I might have slept even worse this night as I woke up at 2 or 3, I think, and never went back to sleep. Fortunately once again I was able to eat congee for breakfast, which seems like basically the best thing to eat when you don’t sleep and you have a cold.
Our flight was mid-afternoon, so we left our luggage and the hotel and walked all the way across Siem Reap to the Angkor Wat museum.
The museum obviously has nothing on the temples but it contains both stone work from them and religious figurines and other relics both from these temples and other parts of the Khmer empire as well as the civilizations that predated it. There is a lot of information about Buddhism and Hinduism and their effects and lots of artifacts. I was shocked at the price until Jenn pointed out that it was foreigner pricing, which is a good way of doing it – make the tourists pay for the infrastructure. (I don’t think I mentioned in the last post that the locals who went to Angkor Wat for the festival did not have to pay entry like we did.)
After the museum we walked back into town, to the eternal shock of the cab and tuk tuk drivers who seem to believe nobody walks anywhere, and Jenn went magnet shopping in the market. Once she had her magnets we went to a coffee shop clearly designed for tourists and had hilariously over-priced drinks that I assume very few Cambodians could afford (though there might have been a few in there). They weren’t expensive for Canada, but they weren’t super cheap for Canada, either.
A tuk tuk drove us to the airport and we just got in the terminal ahead of a girls’ school which we worried would make immigration and security take forever. But we got in ahead of them and were through so quickly we were left with too much time. Fortunately the Siem Reap airport is very nice for its size and there was pretty decent dim sum, among other food options.
As we waited for our flight we slowly got surrounded by people I mistook for Vietnamese getting on our flight. There were tons of them which didn’t fit with the size of the plane that brought us here from Saigon so I just figured Da Nang was a more popular source of tourists. I should have realized they were not Vietnamese from their behaviour.
We were not facing our gate. I saw a few people get up but most people were still sitting. There was an announcement but we couldn’t here it because of the sheer volume of everyone around us – they were all talking to each other at such a loud volume we couldn’t hear the PA. That’s because they weren’t Vietnamese, they were Chinese. At one point I turned around to see people disappearing through our gate. Our flight was boarding. In line on the tarmac we met some other Canadians. One of them said to us that it was pretty bad they hadn’t announced the flight. I said they did announce it I just couldn’t understand a single word because of the noise. So a bunch of us almost missed our flight because Chinese tourists are noisy. This seemed to at least partially confirm what our guides were complaining to us about.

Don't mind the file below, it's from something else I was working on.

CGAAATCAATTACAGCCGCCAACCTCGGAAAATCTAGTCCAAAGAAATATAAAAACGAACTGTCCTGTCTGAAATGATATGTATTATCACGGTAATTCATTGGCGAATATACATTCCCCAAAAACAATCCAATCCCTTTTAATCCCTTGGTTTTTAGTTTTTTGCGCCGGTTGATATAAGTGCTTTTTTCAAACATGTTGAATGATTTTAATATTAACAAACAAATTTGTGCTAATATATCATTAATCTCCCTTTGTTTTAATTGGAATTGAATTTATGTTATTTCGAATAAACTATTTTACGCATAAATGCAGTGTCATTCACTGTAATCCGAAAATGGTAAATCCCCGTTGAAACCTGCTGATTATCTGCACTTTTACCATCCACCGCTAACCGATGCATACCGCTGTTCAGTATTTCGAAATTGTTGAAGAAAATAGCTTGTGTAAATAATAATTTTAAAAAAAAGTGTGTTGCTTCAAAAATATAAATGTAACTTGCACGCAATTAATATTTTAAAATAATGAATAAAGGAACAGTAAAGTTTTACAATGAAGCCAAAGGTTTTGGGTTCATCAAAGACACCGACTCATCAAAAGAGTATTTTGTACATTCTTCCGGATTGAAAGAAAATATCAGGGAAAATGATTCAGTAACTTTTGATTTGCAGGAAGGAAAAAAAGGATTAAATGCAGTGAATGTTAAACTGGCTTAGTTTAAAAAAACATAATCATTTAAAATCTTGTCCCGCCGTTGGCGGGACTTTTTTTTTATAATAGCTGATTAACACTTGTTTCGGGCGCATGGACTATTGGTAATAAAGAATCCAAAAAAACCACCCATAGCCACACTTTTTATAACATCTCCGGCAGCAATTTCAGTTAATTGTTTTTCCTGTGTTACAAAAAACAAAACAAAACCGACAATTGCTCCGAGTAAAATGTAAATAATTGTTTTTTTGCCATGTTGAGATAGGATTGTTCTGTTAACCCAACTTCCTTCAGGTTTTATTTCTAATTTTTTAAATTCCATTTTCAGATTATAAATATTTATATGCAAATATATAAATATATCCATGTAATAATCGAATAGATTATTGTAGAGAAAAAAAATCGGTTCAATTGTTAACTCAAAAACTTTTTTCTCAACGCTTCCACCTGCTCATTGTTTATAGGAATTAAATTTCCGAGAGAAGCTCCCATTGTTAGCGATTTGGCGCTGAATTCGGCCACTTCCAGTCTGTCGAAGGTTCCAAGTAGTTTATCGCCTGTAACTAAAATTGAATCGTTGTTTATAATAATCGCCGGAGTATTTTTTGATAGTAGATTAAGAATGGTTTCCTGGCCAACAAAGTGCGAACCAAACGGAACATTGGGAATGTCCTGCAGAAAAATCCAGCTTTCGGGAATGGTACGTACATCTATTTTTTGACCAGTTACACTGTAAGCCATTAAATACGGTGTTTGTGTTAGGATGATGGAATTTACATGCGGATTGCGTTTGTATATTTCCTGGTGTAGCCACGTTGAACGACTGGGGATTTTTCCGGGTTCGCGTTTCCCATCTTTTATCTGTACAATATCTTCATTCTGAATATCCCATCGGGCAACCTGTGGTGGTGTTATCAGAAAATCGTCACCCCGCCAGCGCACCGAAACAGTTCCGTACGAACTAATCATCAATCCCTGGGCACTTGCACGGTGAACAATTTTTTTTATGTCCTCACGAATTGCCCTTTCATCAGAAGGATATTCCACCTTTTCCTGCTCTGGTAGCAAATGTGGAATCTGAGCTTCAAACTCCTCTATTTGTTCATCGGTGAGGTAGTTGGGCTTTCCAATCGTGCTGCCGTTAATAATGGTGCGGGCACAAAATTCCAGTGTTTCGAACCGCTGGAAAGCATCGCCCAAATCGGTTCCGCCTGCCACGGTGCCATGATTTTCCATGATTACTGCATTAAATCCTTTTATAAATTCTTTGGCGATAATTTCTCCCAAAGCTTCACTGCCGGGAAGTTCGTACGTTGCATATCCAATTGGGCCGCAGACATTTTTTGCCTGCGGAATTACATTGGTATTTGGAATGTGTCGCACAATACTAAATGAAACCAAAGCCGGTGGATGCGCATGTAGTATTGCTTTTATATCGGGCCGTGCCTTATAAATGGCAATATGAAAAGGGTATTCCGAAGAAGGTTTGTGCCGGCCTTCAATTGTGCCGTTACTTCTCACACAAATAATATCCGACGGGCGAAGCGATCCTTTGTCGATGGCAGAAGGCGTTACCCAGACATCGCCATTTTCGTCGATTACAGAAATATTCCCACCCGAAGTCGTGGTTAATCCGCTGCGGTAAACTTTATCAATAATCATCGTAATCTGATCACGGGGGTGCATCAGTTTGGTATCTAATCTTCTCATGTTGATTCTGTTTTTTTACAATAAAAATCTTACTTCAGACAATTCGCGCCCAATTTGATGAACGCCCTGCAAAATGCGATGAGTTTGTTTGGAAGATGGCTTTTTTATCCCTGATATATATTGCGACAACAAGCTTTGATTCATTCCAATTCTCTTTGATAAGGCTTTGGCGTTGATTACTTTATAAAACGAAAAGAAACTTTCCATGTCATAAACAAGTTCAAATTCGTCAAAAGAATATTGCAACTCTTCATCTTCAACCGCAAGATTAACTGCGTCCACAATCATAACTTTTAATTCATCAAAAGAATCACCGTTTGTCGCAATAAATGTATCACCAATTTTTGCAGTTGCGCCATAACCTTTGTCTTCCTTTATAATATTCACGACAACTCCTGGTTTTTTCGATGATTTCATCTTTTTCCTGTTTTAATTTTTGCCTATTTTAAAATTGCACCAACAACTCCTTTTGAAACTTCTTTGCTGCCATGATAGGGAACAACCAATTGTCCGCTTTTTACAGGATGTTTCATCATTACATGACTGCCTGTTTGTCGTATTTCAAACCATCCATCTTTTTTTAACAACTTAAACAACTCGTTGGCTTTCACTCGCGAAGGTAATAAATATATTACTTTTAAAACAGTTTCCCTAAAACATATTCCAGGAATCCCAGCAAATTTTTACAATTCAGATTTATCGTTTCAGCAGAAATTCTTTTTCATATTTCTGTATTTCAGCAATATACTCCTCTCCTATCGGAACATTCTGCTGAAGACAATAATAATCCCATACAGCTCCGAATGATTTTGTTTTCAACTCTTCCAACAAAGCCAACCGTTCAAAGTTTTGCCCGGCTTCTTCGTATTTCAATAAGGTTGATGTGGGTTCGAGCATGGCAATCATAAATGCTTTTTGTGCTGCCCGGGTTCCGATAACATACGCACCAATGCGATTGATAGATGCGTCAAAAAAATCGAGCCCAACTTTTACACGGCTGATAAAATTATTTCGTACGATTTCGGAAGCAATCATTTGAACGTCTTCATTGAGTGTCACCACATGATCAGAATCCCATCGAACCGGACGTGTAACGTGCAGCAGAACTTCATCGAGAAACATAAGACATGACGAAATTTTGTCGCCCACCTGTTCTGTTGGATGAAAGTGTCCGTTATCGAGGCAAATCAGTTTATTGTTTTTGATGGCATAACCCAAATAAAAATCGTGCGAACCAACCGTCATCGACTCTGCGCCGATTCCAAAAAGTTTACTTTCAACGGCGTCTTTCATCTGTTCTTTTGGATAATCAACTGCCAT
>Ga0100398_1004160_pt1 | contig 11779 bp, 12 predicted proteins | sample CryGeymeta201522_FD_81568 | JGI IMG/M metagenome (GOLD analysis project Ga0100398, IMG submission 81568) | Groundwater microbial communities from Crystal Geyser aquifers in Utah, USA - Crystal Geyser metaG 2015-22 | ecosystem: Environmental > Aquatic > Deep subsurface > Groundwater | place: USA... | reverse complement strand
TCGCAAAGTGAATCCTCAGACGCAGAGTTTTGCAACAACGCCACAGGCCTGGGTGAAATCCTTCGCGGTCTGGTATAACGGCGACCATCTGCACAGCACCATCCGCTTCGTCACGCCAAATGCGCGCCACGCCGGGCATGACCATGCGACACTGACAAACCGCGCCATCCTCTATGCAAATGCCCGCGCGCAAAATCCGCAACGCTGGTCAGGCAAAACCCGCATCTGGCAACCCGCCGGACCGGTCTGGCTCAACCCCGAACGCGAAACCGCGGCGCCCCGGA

The plane was the same as the one on the way out. It was even less full than the plane from Saigon but even less comfortable because the door was open on the tarmac for a while before we took off. I was extremely happy I decided to wear shorts for this flight (as I had worn pants for the last flight because of the temperature on our flight from Canada).
It was a quick flight to Da Nang and we were met at the airport by someone who drove us to Hoi An. Everybody in Vietnam honks. It’s not actually an act of aggression but rather an act of consideration – it’s basically used to say “I’m behind you, just so you know”. But this guy – well, he honked and honked but, moreover, he flashed his lights at basically everyone. (It was after sunset for most of the trip.) I had numerous experiences throughout our trip, particularly in Saigon and Hanoi, when I decided I was extremely happy we decided not to drive in Vietnam. But this guy really impressed upon me how happy I was of that decision. I can’t imagine driving at night in a foreign country for the first time and having to deal with drivers flashing their lights at you constantly. I would be so confused and so annoyed.
At our hotel we had a super helpful receptionist who was also just a tiny bit pushy with their services. One of the things we found is that, in Vietnam, the hotels are often the source for guests’ tours. (he hotel is usually either owned by a company that also provides tours or the hotel gets a commission. For example, in Saigon we got a deal on one of our tours because we didn’t book it through the hotel. Presumably the percentage off was the commission the hotel would have earned. It’s quite easy to book through the hotel but if you want to save money you should book things on your own. But when the hotel discovers you don’t have any fixed plans, they will often suggest you use them to book. And some hotels are pushier than others. This lady was nice and very helpful about local information but was just a touch pushier than the others when it came to tours.
We stayed a little outside of the Old Town so we wandered around the immediate area of our hotel to look for food. Eventually we found a pretty rundown Banh Mi place that had both some pretty drunk 20-something Vietnamese – the drunkest we would see the entire trip, despite the huge amount of beer available everywhere – and some foreigners. It was a bizarre experience and Jenn’s shoe got chewed on by a dog, but the sandwiches were good, albeit considerably different from Saigon. (One of the defining features of Vietnam is how food changes from city to city.)